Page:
Early entrance to college
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Early entrance to college, sometimes called early admission or early enrollment, is the practice of allowing high school students to be accelerated into college, one or more years before the traditional age of college entrance, and without obtaining a high school diploma. In some cases this is done individually. Often, however, it is done as part of a cohort acceleration program, in which many such students are accelerated into college together at the same time. These programs are usually targeted to gifted students, and may provide their students with a social support network and help in dealing with the adjustment.
By placing students into full-time college studies, early entrance differs from dual enrollment, early college high school, Advanced Placement, International Baccalaureate, and Advanced International Certificate of Education programs, which are alternative methods of earned college credits (or their equivalent) while in high school.
Early entrance programs take a number of forms. Some, like the Advanced Academy of Georgia and The Clarkson School, are special programs within larger colleges. In others, like the early entrance program at Shimer College and the Early Entrance Program at CSULA, early entrants study side-by-side with traditional college students. Bard College at Simon's Rock is the only four-year college designed exclusively for younger students.
Prior to the 20th century, entrance to most American colleges was by examination or by a preparatory course prescribed specifically for that college. Students who could demonstrate their readiness for higher education were able to enter at whatever age was appropriate. Many colleges routinely admitted students as young as fourteen. Some students entered college entirely self-taught, or after having received only informal tutoring.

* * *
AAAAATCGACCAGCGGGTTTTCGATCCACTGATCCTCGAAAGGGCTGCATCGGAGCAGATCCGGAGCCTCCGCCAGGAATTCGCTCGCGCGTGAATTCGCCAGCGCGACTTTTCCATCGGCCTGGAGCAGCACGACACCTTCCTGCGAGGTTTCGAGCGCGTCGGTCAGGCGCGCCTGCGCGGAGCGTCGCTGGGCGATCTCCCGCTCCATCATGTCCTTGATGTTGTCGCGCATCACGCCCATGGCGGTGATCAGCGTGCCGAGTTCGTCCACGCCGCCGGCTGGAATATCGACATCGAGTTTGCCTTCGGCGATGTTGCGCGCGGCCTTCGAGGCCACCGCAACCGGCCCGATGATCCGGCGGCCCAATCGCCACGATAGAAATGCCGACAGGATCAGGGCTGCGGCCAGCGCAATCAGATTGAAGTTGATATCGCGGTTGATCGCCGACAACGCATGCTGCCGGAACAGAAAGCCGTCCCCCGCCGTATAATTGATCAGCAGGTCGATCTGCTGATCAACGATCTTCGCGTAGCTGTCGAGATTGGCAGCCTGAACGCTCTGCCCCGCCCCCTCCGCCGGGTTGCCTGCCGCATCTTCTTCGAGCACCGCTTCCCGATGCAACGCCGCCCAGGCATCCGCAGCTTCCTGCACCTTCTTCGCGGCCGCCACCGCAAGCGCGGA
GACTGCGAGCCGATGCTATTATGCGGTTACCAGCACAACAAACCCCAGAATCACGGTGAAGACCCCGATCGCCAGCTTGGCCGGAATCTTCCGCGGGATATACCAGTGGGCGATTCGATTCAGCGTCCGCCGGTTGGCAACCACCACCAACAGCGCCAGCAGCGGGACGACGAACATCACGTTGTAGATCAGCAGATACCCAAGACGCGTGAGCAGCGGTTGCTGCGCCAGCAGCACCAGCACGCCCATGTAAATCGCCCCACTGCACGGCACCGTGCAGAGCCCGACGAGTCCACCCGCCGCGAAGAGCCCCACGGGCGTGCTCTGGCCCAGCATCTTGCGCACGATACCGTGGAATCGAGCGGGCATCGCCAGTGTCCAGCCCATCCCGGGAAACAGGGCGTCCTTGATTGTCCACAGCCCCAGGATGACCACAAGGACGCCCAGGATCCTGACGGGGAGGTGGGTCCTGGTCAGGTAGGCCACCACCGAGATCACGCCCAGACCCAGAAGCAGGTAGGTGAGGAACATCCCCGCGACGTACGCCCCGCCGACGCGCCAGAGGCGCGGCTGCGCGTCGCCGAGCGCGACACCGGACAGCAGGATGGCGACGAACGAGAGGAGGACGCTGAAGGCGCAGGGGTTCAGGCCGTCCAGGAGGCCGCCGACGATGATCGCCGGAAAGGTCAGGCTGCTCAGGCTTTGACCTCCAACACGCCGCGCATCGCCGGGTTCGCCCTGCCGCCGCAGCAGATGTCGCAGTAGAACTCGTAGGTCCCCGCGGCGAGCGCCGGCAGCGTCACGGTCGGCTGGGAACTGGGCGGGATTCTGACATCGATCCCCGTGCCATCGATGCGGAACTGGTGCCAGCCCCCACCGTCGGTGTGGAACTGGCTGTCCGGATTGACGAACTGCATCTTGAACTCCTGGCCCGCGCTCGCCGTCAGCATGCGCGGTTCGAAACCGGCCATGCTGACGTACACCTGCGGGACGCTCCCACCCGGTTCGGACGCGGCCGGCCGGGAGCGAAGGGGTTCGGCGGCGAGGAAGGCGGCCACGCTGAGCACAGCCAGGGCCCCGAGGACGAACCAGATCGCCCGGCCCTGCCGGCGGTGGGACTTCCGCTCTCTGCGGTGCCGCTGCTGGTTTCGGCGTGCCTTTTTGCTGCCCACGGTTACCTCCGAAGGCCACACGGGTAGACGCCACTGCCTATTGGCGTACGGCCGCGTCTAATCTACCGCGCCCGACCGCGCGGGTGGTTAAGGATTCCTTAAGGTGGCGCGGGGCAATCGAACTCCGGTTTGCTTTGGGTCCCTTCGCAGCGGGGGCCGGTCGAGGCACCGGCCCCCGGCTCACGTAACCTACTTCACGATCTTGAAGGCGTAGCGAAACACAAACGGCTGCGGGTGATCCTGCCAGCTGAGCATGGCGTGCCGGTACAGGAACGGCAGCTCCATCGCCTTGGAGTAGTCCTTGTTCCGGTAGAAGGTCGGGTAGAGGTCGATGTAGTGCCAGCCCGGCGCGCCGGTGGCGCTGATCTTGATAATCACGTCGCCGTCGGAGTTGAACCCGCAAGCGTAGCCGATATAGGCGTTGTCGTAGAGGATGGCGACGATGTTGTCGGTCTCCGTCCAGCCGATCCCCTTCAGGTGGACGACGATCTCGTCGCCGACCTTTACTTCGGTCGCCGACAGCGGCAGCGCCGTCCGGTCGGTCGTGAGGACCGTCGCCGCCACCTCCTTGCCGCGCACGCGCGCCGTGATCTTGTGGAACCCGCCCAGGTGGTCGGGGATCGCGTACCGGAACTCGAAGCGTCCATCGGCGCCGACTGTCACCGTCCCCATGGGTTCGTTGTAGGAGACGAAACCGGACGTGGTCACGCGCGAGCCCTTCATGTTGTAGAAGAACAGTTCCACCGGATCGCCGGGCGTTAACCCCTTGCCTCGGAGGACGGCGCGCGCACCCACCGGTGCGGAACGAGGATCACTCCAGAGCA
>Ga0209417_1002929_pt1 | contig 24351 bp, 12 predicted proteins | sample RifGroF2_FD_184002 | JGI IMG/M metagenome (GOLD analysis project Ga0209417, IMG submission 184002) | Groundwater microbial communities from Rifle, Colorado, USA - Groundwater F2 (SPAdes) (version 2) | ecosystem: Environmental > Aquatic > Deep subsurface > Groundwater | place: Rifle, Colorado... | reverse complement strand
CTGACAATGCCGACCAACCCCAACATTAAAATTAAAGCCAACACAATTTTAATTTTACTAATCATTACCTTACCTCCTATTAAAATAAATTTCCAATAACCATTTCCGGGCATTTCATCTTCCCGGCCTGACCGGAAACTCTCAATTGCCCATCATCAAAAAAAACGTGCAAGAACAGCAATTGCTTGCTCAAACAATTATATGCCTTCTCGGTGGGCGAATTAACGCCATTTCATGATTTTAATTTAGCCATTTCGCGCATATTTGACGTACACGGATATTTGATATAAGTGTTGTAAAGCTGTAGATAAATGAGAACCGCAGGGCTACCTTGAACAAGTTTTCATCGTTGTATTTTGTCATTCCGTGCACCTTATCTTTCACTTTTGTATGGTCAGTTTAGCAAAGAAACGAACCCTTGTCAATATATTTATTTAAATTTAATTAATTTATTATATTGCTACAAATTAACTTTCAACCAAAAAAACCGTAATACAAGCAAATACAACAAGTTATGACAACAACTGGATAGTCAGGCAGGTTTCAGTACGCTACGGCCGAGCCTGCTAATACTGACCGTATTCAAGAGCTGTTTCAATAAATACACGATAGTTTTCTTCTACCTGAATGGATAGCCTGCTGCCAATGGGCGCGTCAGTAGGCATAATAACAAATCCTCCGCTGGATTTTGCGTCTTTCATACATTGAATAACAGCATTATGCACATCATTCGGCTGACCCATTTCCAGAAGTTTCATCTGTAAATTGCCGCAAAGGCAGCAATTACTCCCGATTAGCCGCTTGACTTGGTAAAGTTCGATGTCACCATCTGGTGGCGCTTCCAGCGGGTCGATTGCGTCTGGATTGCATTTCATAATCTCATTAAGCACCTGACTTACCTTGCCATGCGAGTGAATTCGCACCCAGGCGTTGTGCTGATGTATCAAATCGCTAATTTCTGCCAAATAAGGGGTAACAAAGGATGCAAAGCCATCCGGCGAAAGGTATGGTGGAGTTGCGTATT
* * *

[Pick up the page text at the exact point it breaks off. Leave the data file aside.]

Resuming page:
In the late 19th century, as the subject matter of higher education became more diverse, pressure grew to standardize both higher education in general and the transition between secondary and higher education in particular. The first school to make the high school diploma a necessary and sufficient condition of admission was the University of Michigan in 1870; as high school education was standardized through accreditation bodies beginning in the 1880s, more colleges and universities followed Michigan's lead.
In the first decade of the 20th century, the Carnegie Foundation adopted the "count" system that the North Central Association had devised in 1902 to compare different secondary and tertiary curricula. 15 or 16 Carnegie units (corresponding to four years of high school) became a standard requirement for entry into American colleges and universities, and a high school diploma soon became the "sine qua non for college entrance". Although many students did reach college before their 18th birthday, they could do so only if their high school accelerated them to early graduation.
First organized ventures
Pushback against the artificial constraints imposed by the "Carnegie unit" system began in the early 1930s. Little Rock Junior College in Arkansas conducted an experimental program in 1933 and 1934, admitting students in the top 25% academically as freshmen after their junior year of high school. Another early innovator was the University of Louisville, which in 1934 also began admitting promising high school students after their junior year. These early programs all produced highly positive academic outcomes, but were not emulated elsewhere. Although the Louisville program was still active in the 1950s, as of 2011[update] the university only admits high school students on a concurrent enrollment basis.
A more radical approach was adopted by Robert Maynard Hutchins for the College of the University of Chicago. Beginning in 1937, the University of Chicago's experimental, interdisciplinary College program admitted students beginning in the sophomore year of high school. Because there were few formal requirements, early entrants in this program were largely self-selecting, and came mostly from nearby schools such as the University High School. Early entrants were subject to five additional comprehensive examinations, but otherwise went through the same academic program as high school graduates. Although the University of Chicago eventually abandoned this program, it was adopted by tiny Shimer College in 1950, and continues there in a modified form to the present day.